Radiology

MRI Elastography: New techniques to help patients with liver disease

Liver disease in children can stem from a variety of causes, with the most common cause in the United States being obesity. Regardless of why it develops, monitoring liver disease is important as it can ultimately lead to fibrosis and cirrhosis, which makes the liver progressively stiffer.

Traditionally, MRI has been used to look at the anatomic changes in a patient’s liver that would suggest the development of fibrosis or cirrhosis. MRI elastography is a new technology that uses sound waves to allow radiologists to not only look at a patient’s anatomy, but also quantify how stiff the liver is. This can help to monitor disease progression and potentially avoid the need for a painful liver biopsy.

In the past, motion during the MRI scan (usually from breathing) or having high liver iron content would limit our ability of imaging the sound waves moving through the liver. As a result, we would not be able to quantify stiffness. In cases of high liver iron content, a “black hole” would be seen where the liver would be. This was because the signal from the liver would be lost faster than we could produce an image. Cincinnati Children’s is one of a few sites in the United States where a new technique is allowing us to overcome these obstacles by imaging even faster. This means a faster scan for your child with fewer breath holds and a smaller chance of a needing a repeat scan.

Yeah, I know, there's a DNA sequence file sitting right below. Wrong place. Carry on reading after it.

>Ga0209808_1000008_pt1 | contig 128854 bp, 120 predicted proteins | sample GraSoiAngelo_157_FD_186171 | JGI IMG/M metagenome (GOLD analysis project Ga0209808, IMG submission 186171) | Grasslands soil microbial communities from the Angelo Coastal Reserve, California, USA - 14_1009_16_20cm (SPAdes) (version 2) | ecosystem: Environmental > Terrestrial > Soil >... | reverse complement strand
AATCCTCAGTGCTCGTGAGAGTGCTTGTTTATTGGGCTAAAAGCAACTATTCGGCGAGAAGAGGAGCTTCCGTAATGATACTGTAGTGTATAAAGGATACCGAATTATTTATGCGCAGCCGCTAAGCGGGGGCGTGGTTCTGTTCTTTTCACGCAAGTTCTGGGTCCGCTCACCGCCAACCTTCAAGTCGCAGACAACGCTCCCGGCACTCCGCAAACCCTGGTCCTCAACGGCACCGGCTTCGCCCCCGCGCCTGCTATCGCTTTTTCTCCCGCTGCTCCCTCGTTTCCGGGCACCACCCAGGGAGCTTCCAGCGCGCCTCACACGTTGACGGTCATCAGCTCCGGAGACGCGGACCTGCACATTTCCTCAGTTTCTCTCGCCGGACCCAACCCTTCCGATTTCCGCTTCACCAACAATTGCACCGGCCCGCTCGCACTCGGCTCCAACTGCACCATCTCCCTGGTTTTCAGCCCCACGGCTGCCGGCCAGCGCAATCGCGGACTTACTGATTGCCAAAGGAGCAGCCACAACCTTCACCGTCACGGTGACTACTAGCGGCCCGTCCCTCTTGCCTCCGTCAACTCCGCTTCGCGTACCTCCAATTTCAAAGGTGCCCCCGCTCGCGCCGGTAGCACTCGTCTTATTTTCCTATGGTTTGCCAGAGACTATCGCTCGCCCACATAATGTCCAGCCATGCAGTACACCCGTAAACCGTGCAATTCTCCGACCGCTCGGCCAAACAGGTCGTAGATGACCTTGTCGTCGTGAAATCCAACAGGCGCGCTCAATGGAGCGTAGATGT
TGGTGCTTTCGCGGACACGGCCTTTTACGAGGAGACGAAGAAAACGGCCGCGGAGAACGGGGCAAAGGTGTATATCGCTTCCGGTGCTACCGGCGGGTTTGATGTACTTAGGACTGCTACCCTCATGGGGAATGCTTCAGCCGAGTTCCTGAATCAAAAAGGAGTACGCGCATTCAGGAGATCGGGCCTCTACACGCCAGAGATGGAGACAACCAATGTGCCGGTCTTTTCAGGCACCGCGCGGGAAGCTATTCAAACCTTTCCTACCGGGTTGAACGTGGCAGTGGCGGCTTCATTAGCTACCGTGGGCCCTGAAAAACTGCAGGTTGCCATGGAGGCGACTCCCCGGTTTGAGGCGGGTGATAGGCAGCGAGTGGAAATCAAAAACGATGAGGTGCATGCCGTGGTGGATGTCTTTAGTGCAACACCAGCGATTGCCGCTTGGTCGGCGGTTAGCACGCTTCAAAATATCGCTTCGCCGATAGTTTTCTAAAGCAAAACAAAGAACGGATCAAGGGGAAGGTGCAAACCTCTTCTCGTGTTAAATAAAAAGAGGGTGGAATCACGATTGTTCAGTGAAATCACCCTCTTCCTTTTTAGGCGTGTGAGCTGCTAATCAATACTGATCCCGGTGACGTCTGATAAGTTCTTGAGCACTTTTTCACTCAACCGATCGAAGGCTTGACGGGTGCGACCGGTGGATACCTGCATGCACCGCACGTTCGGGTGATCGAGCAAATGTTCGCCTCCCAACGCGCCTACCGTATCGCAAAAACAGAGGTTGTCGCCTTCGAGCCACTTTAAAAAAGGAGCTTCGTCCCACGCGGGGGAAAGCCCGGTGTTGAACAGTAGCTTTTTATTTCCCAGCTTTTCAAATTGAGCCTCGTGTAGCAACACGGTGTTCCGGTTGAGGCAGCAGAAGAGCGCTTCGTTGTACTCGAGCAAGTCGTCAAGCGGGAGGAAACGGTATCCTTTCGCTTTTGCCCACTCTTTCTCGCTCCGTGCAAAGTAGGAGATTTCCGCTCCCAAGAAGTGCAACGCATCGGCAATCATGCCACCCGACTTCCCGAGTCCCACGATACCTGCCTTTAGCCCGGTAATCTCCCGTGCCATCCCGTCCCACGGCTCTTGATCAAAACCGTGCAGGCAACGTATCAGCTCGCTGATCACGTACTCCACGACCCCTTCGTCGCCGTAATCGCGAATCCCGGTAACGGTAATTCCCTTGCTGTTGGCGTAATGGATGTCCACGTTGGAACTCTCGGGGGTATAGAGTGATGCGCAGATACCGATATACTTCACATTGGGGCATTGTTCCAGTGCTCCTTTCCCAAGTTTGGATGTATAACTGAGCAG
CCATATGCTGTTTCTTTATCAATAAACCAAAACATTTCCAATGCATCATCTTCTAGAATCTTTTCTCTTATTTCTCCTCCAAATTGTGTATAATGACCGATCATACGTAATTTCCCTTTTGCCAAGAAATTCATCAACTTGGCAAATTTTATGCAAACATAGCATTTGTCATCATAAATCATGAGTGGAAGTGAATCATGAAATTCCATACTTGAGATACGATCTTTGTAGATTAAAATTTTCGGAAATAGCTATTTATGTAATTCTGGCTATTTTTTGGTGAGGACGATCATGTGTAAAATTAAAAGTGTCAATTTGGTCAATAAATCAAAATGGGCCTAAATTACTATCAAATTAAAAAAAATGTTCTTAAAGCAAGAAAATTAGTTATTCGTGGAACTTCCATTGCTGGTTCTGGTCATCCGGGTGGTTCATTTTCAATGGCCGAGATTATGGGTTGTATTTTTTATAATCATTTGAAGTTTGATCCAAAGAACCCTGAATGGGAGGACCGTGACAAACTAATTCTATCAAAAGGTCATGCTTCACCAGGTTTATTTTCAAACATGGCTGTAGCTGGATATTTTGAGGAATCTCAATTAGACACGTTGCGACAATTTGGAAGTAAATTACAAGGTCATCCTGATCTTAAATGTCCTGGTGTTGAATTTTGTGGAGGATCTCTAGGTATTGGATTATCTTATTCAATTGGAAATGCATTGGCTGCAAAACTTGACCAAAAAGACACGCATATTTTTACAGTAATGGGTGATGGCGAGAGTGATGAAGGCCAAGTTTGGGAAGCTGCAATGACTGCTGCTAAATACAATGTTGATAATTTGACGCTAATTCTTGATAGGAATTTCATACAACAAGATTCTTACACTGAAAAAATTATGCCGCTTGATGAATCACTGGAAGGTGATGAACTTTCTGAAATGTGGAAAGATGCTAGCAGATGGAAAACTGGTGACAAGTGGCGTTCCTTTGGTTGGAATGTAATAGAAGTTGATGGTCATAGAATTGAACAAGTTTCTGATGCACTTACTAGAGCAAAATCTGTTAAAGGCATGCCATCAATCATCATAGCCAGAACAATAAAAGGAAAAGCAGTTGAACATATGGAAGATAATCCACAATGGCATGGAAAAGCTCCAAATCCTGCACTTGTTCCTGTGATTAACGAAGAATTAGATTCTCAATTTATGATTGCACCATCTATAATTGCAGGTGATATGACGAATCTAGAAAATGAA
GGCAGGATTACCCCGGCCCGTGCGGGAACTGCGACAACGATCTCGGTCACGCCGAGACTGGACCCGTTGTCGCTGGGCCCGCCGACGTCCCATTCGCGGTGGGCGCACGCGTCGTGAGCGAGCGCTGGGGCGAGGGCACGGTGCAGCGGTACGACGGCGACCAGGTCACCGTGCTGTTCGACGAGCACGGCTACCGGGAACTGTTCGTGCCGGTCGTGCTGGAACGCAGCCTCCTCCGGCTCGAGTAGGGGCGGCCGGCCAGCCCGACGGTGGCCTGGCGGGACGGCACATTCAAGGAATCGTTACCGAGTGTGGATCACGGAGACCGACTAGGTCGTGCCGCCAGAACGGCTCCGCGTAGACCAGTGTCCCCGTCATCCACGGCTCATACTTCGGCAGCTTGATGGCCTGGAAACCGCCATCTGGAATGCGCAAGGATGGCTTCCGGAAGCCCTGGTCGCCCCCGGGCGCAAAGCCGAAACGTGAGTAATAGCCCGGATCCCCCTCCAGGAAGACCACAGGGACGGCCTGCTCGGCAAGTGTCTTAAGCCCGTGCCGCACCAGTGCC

Contributed by Dr. Madalsa Joshi and edited by Dr. Alex Towbin.

Alex Towbin

About the Author: Alex Towbin

Alex is a radiologist and the Neil D. Johnson Chair of Radiology Informatics. In this role, he helps to manage the information systems used by the Radiology department. Clinically, Alex is the Assistant Director of thoracoabdominal imaging. His research interests include liver disease, liver tumors, inflammatory bowel disease, and appendicitis.

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